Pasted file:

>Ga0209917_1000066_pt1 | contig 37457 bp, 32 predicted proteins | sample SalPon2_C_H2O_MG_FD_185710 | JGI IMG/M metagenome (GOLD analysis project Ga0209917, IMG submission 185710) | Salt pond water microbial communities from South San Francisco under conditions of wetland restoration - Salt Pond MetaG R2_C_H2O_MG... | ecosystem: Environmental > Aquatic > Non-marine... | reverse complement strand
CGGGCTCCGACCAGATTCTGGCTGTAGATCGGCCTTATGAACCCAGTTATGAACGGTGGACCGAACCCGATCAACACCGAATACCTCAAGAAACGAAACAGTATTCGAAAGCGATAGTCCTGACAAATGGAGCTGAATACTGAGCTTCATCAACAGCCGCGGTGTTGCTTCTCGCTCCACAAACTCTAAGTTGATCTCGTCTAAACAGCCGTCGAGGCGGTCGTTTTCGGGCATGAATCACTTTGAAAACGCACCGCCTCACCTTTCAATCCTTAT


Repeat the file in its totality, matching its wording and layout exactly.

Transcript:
>Ga0209917_1000066_pt1 | contig 37457 bp, 32 predicted proteins | sample SalPon2_C_H2O_MG_FD_185710 | JGI IMG/M metagenome (GOLD analysis project Ga0209917, IMG submission 185710) | Salt pond water microbial communities from South San Francisco under conditions of wetland restoration - Salt Pond MetaG R2_C_H2O_MG... | ecosystem: Environmental > Aquatic > Non-marine... | reverse complement strand
CGGGCTCCGACCAGATTCTGGCTGTAGATCGGCCTTATGAACCCAGTTATGAACGGTGGACCGAACCCGATCAACACCGAATACCTCAAGAAACGAAACAGTATTCGAAAGCGATAGTCCTGACAAATGGAGCTGAATACTGAGCTTCATCAACAGCCGCGGTGTTGCTTCTCGCTCCACAAACTCTAAGTTGATCTCGTCTAAACAGCCGTCGAGGCGGTCGTTTTCGGGCATGAATCACTTTGAAAACGCACCGCCTCACCTTTCAATCCTTAT